Fathers of the Church
Personal Letter LXI: Letter to Maximus
by Athanasius in 371 | translated by Payne-Smith
To our beloved and most truly longed-for son, Maximus, philosopher, Athanasius greeting in the Lord.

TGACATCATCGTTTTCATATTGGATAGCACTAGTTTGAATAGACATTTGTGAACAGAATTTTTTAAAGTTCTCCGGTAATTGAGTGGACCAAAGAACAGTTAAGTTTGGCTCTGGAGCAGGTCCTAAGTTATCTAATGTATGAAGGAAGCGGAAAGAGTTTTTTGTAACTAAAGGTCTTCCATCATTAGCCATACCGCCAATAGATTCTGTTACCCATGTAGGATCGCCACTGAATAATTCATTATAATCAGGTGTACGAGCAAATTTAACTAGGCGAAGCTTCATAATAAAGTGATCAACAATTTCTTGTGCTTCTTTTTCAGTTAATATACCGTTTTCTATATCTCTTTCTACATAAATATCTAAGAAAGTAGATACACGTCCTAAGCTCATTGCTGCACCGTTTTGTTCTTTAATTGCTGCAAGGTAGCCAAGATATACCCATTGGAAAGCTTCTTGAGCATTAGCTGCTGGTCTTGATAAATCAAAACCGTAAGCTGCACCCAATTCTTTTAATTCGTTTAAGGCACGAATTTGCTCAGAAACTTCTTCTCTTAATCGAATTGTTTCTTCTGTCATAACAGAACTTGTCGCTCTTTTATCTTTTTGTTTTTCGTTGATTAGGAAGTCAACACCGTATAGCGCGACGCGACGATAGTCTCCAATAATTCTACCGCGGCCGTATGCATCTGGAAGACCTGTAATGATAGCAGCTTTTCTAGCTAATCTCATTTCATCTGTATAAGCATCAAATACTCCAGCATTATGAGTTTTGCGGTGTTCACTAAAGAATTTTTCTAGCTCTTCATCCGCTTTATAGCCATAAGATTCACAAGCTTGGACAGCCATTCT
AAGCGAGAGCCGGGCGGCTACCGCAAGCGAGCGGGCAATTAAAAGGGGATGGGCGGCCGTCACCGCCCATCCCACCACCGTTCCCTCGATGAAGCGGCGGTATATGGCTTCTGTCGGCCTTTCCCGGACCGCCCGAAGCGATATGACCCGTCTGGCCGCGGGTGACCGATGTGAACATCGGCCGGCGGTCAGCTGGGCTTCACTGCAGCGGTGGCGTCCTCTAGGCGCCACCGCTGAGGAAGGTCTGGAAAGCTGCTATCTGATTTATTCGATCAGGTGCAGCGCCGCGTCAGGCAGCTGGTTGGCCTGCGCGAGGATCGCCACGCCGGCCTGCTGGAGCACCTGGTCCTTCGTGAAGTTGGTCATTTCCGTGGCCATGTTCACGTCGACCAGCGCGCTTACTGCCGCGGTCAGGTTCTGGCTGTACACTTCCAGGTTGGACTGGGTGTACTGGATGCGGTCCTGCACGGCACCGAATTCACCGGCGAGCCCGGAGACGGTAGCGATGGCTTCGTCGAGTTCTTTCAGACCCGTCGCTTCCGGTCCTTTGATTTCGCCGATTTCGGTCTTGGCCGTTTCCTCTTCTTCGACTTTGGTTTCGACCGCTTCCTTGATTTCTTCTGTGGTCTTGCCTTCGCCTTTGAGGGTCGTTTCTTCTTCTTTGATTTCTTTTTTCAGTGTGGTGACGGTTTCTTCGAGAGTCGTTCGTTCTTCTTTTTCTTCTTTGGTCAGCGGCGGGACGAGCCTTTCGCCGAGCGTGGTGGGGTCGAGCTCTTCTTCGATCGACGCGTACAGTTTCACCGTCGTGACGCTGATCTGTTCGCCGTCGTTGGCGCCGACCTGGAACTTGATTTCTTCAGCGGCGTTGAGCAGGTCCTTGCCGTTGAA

Having read the letter now come from you, I approve your piety: but, marvelling at the rashness of those 'who understand neither what they say nor whereof they confidently affirm,' I had really decided to say nothing. For to reply upon matters which are so plain and which are clearer than light, is simply to give an excuse for shamelessness to such lawless men. And this we have learned from the Saviour. For when Pilate had washed his hands, and acquiesced in the false accusation of the Jews of that day, the Lord answered him no more, but rather warned his wife in a dream, so that He that was being judged might be believed to be God not in word, but in power. While after vouchsafing Caiaphas no reply to his folly, He Himself by his promises brought all over to knowledge. Accordingly for some time I delayed, and have reluctantly yielded to your zeal for the truth, in view of the argumentativeness of men without shame. And I have dictated nothing beyond what your letter contains, in order that the adversary may from henceforth be convinced on the points to which he has objected, and may 'keep his tongue from evil and his lips that they speak no guile(3a).' And would that they would no longer join the Jews who passed by of old in reproaching Him that hung upon the Tree: 'If thou be the Son of God save Thyself.' But if even after this they will not give in, yet do you remember the apostolic injunction, and 'a man that is heretical after a first and second admonition refuse, knowing that such an one is perverted and sinneth being self-condemned.' For if they are Gentiles, or of the Judaisers, who are thus daring, let them, as Jews, think the Cross of Christ a stumbling-block, or as Gentiles, foolishness. But if they pretend to be Christians let them learn that the crucified Christ is at once Lord of Glory, and the Power of God and Wisdom of God.'